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Dave's Gourmet Founder Shares Lessons From CEOs

Specialty Food Association

Dave Hirschkop, founder of Dave's Gourmet, knows how to grow a specialty food brand. He did it with his own business. But after selling his company, he wondered what he could've done better. To answer this question, he met with dozens of CEOs and founders of CPG brands, from $5 million to over $100 million in revenue, to understand what essential attributes make a successful leader, and brand.

During last week's SFA webinar, “Lessons from Successful Specialty Food CEOs,” Hirschkop distilled the wisdom of his peers to identify three key ingredients for success: a solid product, finance, and people.

Hirschkop explained that there are a lot of large companies with mediocre products in the marketplace, and to compete, and succeed, it is more important that a product stands out, and has a defined space within the category.

“Product market fit is about having the right item at the right time in the marketplace positioned correctly with the right pricing, right packaging, right product characteristics, of course, the right quality,” Hirschkop explained. “And it has to be within the context of a good brand.”

To determine market fit, a product's “velocity” or the number of units being sold per point of distribution, should generally grow over time, he said. "Without velocity, your business is a time bomb," because, in order to succeed, there must be growth, he said. Consumer surveys and retailer data are good ways to measure this. 

Hirschkop also advised paying attention to where products can be discontinued. He explained that you should ask crucial questions such as: How resource-intensive is the product? What resources are you not using for other projects because you are using them on this? Is it worth it?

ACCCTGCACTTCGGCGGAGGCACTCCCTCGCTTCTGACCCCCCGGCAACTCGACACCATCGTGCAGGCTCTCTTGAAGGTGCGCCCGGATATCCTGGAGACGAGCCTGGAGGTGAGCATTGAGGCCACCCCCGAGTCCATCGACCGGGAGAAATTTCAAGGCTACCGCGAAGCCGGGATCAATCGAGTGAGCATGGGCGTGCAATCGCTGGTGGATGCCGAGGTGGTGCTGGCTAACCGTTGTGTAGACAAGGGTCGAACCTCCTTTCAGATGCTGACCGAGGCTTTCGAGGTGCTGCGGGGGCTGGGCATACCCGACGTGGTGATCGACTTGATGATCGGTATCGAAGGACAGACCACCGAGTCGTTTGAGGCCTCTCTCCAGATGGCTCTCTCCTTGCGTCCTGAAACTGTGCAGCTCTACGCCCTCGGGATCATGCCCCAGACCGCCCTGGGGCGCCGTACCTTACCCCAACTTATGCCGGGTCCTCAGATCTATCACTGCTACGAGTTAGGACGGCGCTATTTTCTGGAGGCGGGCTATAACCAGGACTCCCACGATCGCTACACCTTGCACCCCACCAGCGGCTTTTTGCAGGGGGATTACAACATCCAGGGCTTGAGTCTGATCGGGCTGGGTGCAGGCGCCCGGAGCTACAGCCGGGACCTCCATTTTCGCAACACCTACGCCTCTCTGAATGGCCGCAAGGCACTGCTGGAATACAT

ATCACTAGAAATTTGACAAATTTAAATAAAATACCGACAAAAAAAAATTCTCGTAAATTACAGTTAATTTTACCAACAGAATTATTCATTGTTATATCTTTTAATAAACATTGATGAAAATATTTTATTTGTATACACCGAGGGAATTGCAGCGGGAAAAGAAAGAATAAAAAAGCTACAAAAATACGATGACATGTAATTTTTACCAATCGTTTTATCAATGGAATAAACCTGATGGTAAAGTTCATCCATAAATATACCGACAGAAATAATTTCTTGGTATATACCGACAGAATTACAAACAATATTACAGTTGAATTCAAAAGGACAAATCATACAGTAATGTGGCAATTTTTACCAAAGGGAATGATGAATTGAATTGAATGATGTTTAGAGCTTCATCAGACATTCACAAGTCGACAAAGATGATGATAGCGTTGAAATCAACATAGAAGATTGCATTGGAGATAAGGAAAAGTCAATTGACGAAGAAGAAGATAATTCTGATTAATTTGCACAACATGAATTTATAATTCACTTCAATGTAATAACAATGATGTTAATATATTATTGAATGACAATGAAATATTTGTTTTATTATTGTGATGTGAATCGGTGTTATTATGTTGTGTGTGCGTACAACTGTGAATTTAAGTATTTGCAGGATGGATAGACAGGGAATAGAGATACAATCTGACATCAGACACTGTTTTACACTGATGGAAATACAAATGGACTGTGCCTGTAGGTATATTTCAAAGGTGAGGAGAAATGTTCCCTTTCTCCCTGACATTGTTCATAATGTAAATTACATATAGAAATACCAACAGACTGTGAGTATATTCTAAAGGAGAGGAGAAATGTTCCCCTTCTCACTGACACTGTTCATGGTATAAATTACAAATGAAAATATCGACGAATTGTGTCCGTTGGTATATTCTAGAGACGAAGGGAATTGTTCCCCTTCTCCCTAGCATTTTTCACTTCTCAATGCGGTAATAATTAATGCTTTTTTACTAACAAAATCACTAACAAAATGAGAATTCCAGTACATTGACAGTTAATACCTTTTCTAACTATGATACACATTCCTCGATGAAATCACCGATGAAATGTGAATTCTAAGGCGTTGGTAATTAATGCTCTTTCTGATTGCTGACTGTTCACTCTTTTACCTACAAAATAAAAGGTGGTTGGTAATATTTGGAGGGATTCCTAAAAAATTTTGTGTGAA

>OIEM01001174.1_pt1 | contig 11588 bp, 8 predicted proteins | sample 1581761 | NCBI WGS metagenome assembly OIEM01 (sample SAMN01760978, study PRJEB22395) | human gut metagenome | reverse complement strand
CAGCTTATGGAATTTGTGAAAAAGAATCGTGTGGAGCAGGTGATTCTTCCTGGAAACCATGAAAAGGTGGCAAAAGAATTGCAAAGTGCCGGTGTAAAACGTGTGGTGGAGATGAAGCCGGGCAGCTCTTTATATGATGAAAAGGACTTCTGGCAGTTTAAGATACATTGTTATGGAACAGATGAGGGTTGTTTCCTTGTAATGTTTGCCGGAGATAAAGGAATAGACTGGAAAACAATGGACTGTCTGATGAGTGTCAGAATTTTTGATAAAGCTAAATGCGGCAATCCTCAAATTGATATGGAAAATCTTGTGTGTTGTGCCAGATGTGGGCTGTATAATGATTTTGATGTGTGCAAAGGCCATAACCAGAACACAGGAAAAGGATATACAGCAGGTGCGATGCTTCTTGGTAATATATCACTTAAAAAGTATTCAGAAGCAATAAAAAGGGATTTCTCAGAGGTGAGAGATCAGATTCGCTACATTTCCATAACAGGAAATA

Related to the resources that go into the product, Hirschkop spoke of CEO best practices on pricing specialty items, speaking mostly on the need to create liveable gross margins from as early on as possible. The experts he interviewed warned of the dangers of artificially low margins and the fact that most business leaders overestimate the margin increases that may come from scaling the company. Some advise pricing products higher than originally intended because it is easier to lower than raise prices once they are set, he said.

But the product can do little to succeed without people supporting the effort. Hirschkop said that while the team can uplift the company's mission, the CEO is tasked with fostering a positive culture around results and performance. The leader should strive for the characteristics that will foster success, like being tenacious, hardworking, nimble, and willing to sacrifice to creatively find a way to get things done, he said. 

Hirschkop addressed many of the isolating aspects of this mission, however, that also need to be acknowledged, and said that leadership can be lonely, and mentally and physically exhausting. Because of this, a CEO needs to find an emotional support system, practice self-care, understand their own “stress mindset,” and be open and honest about their feelings. Therapy should not be overlooked, nor should the implementation of stress and time management principles, he said.

To learn more about Hirschkop's insights into Specialty Food CEOs watch the webinar on demand in SFA's Learning Center.

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